As I walked out of the theater after watching Under The Skin (the third feature film from director Jonathan Glazer, who also made Sexy Beast and Birth), I had to remind myself that I am indeed human and live in a society with other people. I had to check my skin to see if it was on tight. I had to eat dumplings and a Twix bar and go see The Other Woman (another review for another time) in order to bring myself back to reality. But as my swirling thoughts sank in I realized how amazing this movie is.
As humans, the instruments through which we process and experience the world are our bodies, the outermost layer being our skin. It seems like so many philosophers, etc. are always talking about how we should leave the body behind and focus on the mind, but really, what makes us human is our physical form. Otherwise we’d be a different species. This idea keeps coming back to me as I think about Under The Skin. Scarlett Johansson’s character (an alien disguised as a human, luring men into her van in cold, foggy Scotland) observes the humans and their environment with a perplexed look on her face. It’s this expression (perplexed doesn’t do the depth of it justice) that impresses me most about her excellent performance. Johansson speaks very few words in the movie, and yet these complex ideas about who we are and what it means to be a person in a body flooded my brain. She examines her human skin in the mirror, stares at the reflection of her face with horror and confusion, feels the touch of a stranger’s hand on her neck.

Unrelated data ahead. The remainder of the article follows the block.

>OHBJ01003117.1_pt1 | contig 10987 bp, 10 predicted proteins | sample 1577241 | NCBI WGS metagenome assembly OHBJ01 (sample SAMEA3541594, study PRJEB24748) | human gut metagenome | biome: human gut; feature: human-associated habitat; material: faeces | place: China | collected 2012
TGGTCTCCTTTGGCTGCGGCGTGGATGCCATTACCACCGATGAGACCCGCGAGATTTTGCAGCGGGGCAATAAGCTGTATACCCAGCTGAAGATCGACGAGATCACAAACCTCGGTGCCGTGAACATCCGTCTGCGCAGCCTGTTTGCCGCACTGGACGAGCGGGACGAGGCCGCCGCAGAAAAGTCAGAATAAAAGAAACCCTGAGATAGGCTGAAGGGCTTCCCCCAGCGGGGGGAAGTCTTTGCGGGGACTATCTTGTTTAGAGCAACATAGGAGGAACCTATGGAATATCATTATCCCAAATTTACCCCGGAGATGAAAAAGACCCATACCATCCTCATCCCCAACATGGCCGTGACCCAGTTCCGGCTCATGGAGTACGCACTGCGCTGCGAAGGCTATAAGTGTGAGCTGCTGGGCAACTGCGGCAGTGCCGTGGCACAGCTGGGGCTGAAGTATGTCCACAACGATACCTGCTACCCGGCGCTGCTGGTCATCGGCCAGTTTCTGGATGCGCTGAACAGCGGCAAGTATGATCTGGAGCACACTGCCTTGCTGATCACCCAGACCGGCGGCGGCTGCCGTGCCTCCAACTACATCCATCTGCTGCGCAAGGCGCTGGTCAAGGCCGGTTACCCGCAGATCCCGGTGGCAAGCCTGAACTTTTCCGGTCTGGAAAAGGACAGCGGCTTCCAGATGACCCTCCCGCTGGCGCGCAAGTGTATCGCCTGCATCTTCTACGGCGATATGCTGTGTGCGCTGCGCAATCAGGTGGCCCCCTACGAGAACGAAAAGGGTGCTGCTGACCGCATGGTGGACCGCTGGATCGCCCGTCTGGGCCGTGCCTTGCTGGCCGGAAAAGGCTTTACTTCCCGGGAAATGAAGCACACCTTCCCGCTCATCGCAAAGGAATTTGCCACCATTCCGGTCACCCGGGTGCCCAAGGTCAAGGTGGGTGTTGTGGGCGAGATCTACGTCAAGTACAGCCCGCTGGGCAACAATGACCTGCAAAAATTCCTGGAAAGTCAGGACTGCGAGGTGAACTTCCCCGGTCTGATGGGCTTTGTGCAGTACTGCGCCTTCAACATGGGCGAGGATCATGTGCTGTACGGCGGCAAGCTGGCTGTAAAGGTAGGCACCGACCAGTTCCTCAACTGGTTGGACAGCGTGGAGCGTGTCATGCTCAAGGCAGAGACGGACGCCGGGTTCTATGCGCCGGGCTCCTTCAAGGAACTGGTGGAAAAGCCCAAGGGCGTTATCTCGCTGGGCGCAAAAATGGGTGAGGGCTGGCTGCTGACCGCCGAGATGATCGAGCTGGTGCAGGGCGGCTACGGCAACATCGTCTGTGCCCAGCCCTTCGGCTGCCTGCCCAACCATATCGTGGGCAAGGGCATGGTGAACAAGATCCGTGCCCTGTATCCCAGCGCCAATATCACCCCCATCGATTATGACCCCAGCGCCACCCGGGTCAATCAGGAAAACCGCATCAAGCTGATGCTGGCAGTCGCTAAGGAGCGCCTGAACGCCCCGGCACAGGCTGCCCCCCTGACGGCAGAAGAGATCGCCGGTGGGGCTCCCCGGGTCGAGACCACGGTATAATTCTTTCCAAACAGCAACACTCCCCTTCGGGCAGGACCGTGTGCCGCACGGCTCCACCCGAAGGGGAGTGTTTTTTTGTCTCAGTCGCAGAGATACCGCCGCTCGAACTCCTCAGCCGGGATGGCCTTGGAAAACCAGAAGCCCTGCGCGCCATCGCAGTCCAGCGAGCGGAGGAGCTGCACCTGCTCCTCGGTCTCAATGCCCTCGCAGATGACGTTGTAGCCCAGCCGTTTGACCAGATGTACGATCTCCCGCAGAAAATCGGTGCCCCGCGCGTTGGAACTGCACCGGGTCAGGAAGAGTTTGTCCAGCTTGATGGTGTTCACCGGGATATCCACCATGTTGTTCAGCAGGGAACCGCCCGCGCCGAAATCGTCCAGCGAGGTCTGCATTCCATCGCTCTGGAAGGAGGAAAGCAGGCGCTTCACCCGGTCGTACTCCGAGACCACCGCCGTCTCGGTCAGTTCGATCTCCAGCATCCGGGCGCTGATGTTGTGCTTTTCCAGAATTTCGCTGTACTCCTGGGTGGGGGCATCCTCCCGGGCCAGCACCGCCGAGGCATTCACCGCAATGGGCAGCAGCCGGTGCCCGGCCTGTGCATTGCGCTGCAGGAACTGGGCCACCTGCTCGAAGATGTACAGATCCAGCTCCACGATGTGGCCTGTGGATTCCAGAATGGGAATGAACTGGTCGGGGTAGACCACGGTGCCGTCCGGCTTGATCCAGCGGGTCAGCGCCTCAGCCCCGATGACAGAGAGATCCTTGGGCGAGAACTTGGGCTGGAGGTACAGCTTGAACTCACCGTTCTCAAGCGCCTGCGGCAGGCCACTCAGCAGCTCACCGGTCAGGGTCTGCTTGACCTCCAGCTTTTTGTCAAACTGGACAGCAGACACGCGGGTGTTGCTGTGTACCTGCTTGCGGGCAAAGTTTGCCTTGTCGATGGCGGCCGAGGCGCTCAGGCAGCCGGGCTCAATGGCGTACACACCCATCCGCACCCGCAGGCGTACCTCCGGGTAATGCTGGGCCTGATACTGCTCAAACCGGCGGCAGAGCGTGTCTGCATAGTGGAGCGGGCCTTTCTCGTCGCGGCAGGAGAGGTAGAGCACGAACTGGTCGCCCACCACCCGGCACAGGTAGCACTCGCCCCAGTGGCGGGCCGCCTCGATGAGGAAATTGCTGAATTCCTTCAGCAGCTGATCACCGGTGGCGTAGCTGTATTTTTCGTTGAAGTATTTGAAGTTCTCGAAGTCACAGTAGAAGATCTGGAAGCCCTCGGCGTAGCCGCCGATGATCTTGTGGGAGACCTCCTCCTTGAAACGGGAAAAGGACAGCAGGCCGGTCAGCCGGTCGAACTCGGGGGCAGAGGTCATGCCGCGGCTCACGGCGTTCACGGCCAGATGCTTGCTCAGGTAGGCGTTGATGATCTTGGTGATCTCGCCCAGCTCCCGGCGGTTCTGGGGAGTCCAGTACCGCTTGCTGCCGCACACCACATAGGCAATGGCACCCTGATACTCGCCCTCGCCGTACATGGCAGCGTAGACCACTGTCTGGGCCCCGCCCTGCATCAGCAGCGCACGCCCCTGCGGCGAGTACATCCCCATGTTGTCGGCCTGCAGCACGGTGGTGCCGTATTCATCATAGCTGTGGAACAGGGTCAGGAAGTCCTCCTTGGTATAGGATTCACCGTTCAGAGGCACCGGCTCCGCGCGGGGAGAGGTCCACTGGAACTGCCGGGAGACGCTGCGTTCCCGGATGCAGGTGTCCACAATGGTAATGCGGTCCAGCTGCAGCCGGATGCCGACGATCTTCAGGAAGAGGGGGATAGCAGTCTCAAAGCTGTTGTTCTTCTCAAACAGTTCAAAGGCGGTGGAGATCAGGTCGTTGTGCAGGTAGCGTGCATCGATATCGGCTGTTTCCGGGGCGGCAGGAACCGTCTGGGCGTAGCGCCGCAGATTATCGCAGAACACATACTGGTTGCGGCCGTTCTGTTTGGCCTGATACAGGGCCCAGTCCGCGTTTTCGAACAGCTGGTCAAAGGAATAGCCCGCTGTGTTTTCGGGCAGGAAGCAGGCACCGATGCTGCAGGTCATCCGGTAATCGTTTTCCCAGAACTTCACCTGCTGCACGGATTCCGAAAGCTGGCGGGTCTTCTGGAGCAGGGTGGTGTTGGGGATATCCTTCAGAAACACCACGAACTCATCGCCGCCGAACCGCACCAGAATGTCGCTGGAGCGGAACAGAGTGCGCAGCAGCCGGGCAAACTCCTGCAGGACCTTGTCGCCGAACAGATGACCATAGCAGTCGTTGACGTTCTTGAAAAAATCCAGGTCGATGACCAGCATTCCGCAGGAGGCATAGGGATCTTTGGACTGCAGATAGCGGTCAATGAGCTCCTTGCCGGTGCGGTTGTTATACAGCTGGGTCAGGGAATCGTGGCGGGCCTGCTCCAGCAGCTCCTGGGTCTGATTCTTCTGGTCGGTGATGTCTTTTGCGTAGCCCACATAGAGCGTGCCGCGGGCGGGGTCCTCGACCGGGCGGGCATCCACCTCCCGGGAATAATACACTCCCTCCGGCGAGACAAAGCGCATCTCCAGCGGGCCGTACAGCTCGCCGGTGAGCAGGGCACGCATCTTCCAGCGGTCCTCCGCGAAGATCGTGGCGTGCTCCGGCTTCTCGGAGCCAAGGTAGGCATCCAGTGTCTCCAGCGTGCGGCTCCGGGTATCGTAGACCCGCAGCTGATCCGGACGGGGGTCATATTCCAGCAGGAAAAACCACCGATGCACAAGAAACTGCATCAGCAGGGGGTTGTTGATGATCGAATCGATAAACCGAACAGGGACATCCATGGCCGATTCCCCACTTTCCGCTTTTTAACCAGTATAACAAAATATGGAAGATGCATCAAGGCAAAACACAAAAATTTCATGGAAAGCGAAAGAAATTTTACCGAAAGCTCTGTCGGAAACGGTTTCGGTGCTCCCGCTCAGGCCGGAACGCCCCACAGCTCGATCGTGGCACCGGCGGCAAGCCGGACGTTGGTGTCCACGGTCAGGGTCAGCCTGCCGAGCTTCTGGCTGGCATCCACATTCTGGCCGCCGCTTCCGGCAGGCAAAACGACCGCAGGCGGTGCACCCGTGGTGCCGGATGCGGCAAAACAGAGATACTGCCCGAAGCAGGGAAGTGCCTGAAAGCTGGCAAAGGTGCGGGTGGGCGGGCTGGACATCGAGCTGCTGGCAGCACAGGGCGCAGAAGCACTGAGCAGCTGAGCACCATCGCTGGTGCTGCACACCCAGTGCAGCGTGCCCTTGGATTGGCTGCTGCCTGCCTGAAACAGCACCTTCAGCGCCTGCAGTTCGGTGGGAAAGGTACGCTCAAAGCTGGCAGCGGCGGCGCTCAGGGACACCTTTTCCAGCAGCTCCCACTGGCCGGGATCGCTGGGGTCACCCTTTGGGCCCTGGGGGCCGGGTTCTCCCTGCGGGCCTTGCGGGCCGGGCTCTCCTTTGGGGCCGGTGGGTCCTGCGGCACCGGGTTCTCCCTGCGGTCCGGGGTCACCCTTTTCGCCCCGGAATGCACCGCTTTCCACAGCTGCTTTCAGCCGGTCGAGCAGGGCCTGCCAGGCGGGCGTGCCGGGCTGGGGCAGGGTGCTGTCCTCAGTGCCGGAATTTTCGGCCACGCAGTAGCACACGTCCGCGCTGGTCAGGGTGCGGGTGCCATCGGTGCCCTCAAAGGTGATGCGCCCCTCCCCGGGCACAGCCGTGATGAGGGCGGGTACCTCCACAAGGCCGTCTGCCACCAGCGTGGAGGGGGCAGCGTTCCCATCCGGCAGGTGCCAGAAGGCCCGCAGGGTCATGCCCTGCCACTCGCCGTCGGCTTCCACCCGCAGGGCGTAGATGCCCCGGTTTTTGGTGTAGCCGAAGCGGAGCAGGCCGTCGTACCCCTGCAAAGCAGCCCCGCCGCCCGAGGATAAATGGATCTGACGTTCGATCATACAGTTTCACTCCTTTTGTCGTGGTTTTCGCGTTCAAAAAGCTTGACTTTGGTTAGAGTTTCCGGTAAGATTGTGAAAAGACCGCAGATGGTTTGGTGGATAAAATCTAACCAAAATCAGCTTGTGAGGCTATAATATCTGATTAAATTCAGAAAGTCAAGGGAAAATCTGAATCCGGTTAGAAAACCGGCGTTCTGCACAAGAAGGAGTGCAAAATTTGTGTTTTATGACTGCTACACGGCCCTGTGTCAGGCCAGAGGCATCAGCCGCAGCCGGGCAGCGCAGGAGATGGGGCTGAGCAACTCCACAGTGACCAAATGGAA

With such a physical performance in this film, I can’t help but mention Johansson’s completely verbal performance in Her. In both movies she plays characters that are “beyond human,” and makes us observe our own species through the eyes of an outsider. I am blown away by her work in both these movies– one with just her voice, the other with almost exclusively her physical presence.
Under the Skin is a weird movie, to be sure. It’s not like anything I’ve ever seen, and it’s probably not what you’re expecting. But I hope that won’t put you off from seeing it. It’s these daring films that challenge us, make us think, and push the boundaries of cinema. Come dream in the dark with us.
See you at the movies,
Under the Skin is now playing at Images Cinema through Thursday May 8. For our full schedule, please visit: www.imagescinema.org